A Super Bowl for Indy 

The jubilant fizz that overcame our city’s corporate-political-media class last week with the announcement that Indianapolis had scored the 2012 Super Bowl was something to behold. The Star was so giddy, it even printed a guide to reading Roman numerals so that Hoosiers might understand that XLVI equals 46.

Thanks to an ingenious bid package that promises to remake the city’s downtown into a steroidal sound and light show — or “village,” as the bid’s promoters quaintly put it — and build a sports practice facility on the grounds of Arsenal Tech, not to mention the unrelenting optimism of local movers and shakers, Indy managed to out flank the lures of sun, palm trees and bare flesh that generally appeal to the refined appetites of NFL owners.

Much is being promised regarding this event. Depending on who you talk to, the game could bring in anywhere from $90 million to $350 million. And, of course, there is that all-important “exposure” the game will afford us. For a week, the country’s television cameras will be focused on Indianapolis. This, we are constantly told, will be really great. But the people who believe this tend to eat, sleep and work for the media, so it’s probably best to take what they say with a grain of salt. After all, the “eyes of the nation” were fixed on us for not one, but two weeks during the recent presidential primary and the weeds in my front yard are no more beautiful now than they were before Barack and Hillary passed through.

What really turns our local big dogs on about landing the Super Bowl is that it is the most lavish corporate spectacle anyone has yet dreamt up. The NFL has managed to turn a roughneck Midwestern pastime into a fireworks celebration of the controlled violence at the root of American capitalism’s fantasy life. Although there will be relatively few local folks in the leaden-named Lucas Oil Stadium, the seats will be filled to overflowing with the butts of big shots from every corner of the nation’s expense-account universe. This Super Bowl is all about trying to impress corporate America — something Indianapolis has been trying to do for a long time. We’ll see if it works.

If anything about this hullabaloo is certain, it’s that our leadership’s desire to brand Indianapolis as a sports destination has finally been clinched. It’s a lucky thing, too. With our priorities, it would have been a tragedy had the NFL owners managed to reject us again in favor of some sunnier burg. Nothing tells you what’s important to a city like its architecture; that’s certainly true in Indianapolis. One look at how the new stadium dominates this city’s skyline is worth a thousand words. It’s like an anvil dropped in an herb garden. The message is clear: Big Time Sports is what Indy is about.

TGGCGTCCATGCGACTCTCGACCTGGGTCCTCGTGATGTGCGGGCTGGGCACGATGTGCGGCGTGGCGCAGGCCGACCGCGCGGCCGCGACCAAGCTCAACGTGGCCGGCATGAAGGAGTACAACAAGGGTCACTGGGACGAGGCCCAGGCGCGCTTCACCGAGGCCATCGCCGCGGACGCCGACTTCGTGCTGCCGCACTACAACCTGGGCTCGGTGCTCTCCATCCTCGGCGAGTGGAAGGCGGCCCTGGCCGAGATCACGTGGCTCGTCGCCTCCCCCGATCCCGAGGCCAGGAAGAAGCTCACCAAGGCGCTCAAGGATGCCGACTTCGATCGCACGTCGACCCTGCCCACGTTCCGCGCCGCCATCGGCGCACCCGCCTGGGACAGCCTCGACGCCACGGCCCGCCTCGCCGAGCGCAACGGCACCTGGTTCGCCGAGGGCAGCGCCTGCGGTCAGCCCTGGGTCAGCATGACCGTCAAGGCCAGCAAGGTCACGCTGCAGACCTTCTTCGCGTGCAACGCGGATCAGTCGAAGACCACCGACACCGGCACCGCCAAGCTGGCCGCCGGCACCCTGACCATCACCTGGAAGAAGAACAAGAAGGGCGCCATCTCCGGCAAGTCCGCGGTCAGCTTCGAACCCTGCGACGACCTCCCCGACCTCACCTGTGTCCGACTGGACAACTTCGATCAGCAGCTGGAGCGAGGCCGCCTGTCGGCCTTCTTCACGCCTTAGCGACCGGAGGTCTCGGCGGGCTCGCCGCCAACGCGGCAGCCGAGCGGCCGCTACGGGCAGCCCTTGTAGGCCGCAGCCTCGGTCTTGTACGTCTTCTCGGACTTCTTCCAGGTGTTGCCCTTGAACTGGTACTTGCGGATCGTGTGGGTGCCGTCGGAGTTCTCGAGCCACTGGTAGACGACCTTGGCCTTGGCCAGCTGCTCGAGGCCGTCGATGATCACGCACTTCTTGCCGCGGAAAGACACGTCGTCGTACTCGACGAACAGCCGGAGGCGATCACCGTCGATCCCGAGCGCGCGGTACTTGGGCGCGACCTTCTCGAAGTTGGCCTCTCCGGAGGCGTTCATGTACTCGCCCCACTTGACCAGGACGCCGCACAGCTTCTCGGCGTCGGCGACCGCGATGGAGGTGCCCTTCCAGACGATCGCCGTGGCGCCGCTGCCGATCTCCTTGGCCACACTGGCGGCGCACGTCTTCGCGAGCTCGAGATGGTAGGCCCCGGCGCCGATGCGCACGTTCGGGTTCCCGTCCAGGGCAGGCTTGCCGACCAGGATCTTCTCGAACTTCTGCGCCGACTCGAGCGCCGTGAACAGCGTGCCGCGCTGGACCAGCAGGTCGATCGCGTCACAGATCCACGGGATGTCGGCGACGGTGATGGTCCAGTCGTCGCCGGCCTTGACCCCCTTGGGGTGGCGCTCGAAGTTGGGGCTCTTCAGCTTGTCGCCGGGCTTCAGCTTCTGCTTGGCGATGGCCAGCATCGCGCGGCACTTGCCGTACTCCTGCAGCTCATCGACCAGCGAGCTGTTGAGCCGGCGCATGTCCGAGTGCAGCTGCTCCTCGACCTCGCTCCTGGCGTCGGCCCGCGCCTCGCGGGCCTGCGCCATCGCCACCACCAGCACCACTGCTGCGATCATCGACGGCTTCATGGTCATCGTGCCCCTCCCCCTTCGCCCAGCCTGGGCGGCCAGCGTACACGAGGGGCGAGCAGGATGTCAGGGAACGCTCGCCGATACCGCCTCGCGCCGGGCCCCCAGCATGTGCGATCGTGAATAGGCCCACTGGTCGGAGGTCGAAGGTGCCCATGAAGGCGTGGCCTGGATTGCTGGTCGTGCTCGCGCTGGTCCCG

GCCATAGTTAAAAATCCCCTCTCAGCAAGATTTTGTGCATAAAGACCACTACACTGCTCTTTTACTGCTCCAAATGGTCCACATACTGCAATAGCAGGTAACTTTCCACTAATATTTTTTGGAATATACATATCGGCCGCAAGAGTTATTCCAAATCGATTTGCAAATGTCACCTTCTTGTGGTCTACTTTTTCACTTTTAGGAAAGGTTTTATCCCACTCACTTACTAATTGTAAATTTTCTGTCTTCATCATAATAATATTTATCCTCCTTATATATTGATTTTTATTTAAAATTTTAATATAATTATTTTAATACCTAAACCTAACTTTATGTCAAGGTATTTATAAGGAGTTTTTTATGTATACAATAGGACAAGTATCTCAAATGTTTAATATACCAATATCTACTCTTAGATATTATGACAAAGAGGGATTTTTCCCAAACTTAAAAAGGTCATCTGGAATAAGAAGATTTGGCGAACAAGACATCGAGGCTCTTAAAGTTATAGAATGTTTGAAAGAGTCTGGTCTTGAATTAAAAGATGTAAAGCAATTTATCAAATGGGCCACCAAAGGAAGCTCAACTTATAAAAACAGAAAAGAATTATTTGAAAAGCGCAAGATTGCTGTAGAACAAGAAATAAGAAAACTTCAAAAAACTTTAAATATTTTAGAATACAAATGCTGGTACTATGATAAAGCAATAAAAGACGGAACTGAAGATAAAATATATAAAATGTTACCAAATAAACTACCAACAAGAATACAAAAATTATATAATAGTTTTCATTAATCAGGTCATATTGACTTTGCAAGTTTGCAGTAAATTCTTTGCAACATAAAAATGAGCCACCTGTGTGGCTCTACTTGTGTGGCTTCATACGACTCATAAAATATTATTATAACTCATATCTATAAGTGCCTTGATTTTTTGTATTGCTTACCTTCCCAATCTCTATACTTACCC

Would that the same could be said about the arts. After almost a decade of conscientiously trying to make this city a so-called arts destination, it seems we’re still stuck in Palookaville. Last week, AmericanStyle Magazine, a publication devoted to the arts and travel, published its annual list of the nation’s Top 25 arts destinations. In the Big City category, including populations of 500,000 or more, were names like Albuquerque, Baltimore, Columbus, Ohio, Milwaukee, Denver, Charlotte, N.C., and Phoenix. Indianapolis was no place.

This isn’t really surprising. While our leaders are willing to invest $25 million just to make a Super Bowl bid and will doubtless raise another $7 million to build that practice facility on the Eastside, anyone who has ever tried raising money here for a cultural initiative can tell you a story about pulling teeth. Ask the people who have been trying to raise $50 million to build an Indiana Museum of African-American History in White River Park. They’ve been reduced to hoping an “angel” comes forward with a big donation to prime the pump. Odds are they’ll be hoping for a long time.

We treat the arts here as frosting. The quality and impact of the work is less important than its ability to animate our designated cultural districts with something conventioneers and suburbanites might call atmosphere. But when it comes to real investment — the kind that might make news in the larger world — well, you’ll hear people say you can’t make something better by throwing money at it.

Better to throw passes instead.

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David Hoppe

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